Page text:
In addition to playing cello, orthopaedic surgeon Dr. Derek Plausinis loves to mountain bike and ski, for example.
After doing his sub-specialty training for shoulders and elbows in New York, he moved to Kamloops where he practiced for nine years, developing a good rapport with the team who would become his partners in Kelowna. Making the move last summer took some consideration nonetheless.
“I’ve been practicing for almost 10 years. I’m knowledgable and skilled and marketable. From that point of view, it’s a good time to make a switch. And my kids are 10 and 12, so if you’re going to make a change in life, you’ve got to do it,” he explained.
Dr. Plausinis took a circuitous route to surgery, earning a masters degree in engineering, focused on viscoelastic fracture mechanics (cracks in rubber-like materials) before entering medical school.
“I thought I would do something to do with the musculoskeletal system. I like that because I like biomechanics and you can apply some engineering to the body. But I didn’t know I would like surgery,” he said.
He and Dr. Jeremy Harris, a vascular surgeon hired out of London, Ontario, have a lot in common in the respect that they both fell into surgery and neither expected to uproot themselves for the chance to get in on the ground floor of a new surgical program.
The Harris kids are 15,13, 9 and 6 and they all drove across the country with their parents in the family mini-van to make this move.
“It was some good chaos for us as a family, but the kids really did well. We are quite blessed,” the doctor said.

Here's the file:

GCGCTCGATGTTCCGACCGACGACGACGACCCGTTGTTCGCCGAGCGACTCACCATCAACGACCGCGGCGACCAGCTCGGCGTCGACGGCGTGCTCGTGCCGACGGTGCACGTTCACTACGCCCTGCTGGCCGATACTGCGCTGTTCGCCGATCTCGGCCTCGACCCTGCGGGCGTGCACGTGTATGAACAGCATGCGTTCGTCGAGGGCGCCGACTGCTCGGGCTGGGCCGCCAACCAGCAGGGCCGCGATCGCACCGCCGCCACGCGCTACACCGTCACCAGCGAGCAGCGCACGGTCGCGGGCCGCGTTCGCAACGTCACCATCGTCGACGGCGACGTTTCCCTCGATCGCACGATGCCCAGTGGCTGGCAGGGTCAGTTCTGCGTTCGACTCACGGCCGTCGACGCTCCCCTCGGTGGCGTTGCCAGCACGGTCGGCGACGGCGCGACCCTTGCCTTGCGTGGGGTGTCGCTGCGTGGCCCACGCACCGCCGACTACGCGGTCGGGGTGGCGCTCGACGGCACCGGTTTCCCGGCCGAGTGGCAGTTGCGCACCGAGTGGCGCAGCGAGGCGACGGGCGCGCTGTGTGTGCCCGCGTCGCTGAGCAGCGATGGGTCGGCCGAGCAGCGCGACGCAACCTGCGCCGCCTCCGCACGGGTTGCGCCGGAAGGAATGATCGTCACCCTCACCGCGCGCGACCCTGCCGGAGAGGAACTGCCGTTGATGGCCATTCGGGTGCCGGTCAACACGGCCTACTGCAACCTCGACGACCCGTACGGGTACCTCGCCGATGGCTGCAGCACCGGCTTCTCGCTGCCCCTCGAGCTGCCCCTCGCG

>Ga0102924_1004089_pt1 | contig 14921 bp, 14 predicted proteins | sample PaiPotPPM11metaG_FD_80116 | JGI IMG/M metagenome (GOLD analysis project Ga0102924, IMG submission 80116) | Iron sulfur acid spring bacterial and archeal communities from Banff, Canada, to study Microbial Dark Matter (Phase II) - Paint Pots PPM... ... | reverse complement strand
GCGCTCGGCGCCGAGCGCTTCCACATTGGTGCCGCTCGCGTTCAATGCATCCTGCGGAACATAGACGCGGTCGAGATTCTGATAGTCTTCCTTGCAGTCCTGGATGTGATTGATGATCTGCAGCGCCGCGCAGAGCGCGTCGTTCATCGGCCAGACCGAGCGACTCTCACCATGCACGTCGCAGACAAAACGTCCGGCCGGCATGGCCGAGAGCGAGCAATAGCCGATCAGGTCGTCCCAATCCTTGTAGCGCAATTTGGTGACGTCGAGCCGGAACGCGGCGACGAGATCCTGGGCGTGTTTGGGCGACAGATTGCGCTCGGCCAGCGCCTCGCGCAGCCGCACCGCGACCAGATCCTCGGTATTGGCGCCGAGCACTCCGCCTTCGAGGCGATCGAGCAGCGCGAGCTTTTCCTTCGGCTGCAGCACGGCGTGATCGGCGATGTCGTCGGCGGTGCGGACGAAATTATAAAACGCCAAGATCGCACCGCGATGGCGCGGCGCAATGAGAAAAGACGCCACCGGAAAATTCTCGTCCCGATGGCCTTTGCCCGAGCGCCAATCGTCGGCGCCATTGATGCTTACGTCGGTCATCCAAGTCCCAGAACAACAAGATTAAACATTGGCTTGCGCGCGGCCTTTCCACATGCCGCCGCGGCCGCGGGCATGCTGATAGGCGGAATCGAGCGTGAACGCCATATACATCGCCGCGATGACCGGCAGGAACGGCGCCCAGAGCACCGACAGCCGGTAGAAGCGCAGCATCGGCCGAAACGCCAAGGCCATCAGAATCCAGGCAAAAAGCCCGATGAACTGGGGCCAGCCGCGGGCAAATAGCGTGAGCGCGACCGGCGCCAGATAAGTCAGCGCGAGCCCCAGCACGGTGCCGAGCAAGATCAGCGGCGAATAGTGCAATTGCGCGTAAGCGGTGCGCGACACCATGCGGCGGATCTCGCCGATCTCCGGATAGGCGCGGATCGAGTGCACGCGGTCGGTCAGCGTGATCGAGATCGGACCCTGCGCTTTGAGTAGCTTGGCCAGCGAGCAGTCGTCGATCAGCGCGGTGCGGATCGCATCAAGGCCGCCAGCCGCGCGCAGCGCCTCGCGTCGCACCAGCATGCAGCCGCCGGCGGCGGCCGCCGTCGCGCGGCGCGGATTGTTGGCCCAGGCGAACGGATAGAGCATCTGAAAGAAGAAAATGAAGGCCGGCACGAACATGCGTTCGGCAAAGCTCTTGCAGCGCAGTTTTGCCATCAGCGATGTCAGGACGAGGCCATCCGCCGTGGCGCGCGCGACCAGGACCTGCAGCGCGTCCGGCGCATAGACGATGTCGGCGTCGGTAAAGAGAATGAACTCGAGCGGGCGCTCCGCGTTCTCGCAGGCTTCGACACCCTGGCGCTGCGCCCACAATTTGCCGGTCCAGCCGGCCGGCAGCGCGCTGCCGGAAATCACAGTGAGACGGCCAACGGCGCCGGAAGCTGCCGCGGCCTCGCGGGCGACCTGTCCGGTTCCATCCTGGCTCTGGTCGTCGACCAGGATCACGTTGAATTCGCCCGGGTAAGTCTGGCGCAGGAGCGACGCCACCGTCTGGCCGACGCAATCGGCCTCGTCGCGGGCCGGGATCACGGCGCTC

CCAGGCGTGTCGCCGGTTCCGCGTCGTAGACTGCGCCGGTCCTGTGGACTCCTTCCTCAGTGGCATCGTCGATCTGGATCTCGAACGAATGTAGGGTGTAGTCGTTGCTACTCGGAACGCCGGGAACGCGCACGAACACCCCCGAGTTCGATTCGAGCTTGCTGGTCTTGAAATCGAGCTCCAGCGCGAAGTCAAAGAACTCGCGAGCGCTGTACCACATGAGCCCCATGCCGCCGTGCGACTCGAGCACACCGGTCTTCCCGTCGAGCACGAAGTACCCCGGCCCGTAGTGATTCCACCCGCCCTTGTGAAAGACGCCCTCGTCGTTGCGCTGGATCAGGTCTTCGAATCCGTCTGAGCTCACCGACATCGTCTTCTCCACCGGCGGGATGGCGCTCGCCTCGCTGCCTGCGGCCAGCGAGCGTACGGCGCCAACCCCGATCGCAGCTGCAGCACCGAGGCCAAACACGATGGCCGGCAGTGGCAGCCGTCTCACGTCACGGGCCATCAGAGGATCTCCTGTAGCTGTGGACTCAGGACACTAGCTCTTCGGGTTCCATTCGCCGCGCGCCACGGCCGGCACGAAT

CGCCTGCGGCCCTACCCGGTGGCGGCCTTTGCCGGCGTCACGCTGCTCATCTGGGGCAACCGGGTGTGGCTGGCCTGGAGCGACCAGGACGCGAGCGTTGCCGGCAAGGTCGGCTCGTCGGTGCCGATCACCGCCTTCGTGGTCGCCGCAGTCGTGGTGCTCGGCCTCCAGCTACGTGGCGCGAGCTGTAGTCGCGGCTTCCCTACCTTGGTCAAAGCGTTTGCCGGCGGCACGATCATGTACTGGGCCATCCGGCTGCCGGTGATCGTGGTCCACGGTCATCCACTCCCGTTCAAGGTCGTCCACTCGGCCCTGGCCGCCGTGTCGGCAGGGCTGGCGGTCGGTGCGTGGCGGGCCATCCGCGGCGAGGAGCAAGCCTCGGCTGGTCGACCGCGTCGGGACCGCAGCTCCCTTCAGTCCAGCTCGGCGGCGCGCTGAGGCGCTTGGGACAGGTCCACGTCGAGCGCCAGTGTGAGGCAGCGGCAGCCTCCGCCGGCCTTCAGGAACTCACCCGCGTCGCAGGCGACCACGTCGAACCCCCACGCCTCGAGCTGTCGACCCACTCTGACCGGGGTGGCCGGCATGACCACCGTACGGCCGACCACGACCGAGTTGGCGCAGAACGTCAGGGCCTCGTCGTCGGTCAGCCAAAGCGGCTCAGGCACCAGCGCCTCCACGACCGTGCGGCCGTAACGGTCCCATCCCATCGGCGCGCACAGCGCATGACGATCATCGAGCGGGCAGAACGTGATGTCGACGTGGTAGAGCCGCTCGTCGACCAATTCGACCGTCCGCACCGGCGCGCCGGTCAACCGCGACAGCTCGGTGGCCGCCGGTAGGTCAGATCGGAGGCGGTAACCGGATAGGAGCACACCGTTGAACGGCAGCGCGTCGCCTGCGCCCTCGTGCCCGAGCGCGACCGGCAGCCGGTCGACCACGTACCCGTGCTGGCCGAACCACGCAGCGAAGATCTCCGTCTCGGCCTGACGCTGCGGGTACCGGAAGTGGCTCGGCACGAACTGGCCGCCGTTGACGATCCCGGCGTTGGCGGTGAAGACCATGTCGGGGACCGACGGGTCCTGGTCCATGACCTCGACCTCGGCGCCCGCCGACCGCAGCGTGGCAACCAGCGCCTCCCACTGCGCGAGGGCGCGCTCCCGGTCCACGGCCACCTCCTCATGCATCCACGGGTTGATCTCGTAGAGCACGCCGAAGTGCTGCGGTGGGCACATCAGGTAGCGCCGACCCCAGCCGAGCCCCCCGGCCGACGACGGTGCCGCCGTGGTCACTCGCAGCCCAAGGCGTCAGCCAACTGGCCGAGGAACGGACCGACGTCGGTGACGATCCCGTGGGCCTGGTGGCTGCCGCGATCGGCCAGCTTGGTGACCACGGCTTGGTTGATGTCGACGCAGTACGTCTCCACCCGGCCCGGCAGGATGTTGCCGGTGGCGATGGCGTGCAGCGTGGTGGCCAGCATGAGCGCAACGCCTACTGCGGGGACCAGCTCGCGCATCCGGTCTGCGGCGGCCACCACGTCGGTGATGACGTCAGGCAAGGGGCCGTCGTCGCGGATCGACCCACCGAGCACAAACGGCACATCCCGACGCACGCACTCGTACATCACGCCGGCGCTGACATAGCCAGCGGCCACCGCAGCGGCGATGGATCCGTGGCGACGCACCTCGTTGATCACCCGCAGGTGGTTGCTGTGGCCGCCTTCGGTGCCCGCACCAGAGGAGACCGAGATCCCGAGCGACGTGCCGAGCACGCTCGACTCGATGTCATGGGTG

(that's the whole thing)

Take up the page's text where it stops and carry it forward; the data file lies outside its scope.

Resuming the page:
Dr. Harris started his career at the Richard Ivey School of Business at Western University, graduating with a bachelor of business into a career, he admits, felt soulless. Three years in, having failed to find anything fulfilling in his chosen vocation, he returned to school and “fell in love with anatomy.”
A chance meeting with a very personable surgeon in medical school convinced him the stereotypical cold surgeon truly was the stuff of fiction and to hear him speak is to know this is a man who loves people.
The doctors all have wish lists. Dr. Deen is pushing to see the hospital get into robotics. Dr. Harris is thrilled by the possibility of an operating room capable of handling multiple needs, with the technology of whole departments all in one room.
“Every patient has different co-morbid illnesses, but every patient also has different anatomy and what’s best for one person, may not be best for the other,” Dr. Harris explained. “So I like the idea of this hybrid operating room. You’re really not constrained by your facility.”
As Dr. Curtis Myden explains it, the constant evolution of a practice, the unending pursuit of better technology, is really the trick to the trade.
“I think they generally say in any surgery if you’re doing the same surgery when you started when you retire then something’s gone wrong. You should be adapting. Things do change. There’s research. There’s evidence that goes into getting the best results for your patient. That’s the challenge. You’ve got to keep up to date to do the best for your patients,” he said. Thankfully, Myden has quite the competitive edge. Having brought home three Olympic bronze medals, competing in three successive summer Olympics in the breaststroke and medley events, he’s well trained to take the lead.
As another one of the new hires, he will be doing orthopaedic surgery, focusing on sports medicine and kids.
“There’s a really young, active adult population in Kelowna. A lot of people injuring themselves. So hopefully I’ll be helping a lot of people stay active,” he said.
Outfitting the new surgical centre to meet the surgeons’ needs takes funds and, as such, a $12 million capital fundraising campaign is underway through the Kelowna Hospital Foundation.
by Jennifer Smith
This article is reprinted with the consent of Forever Young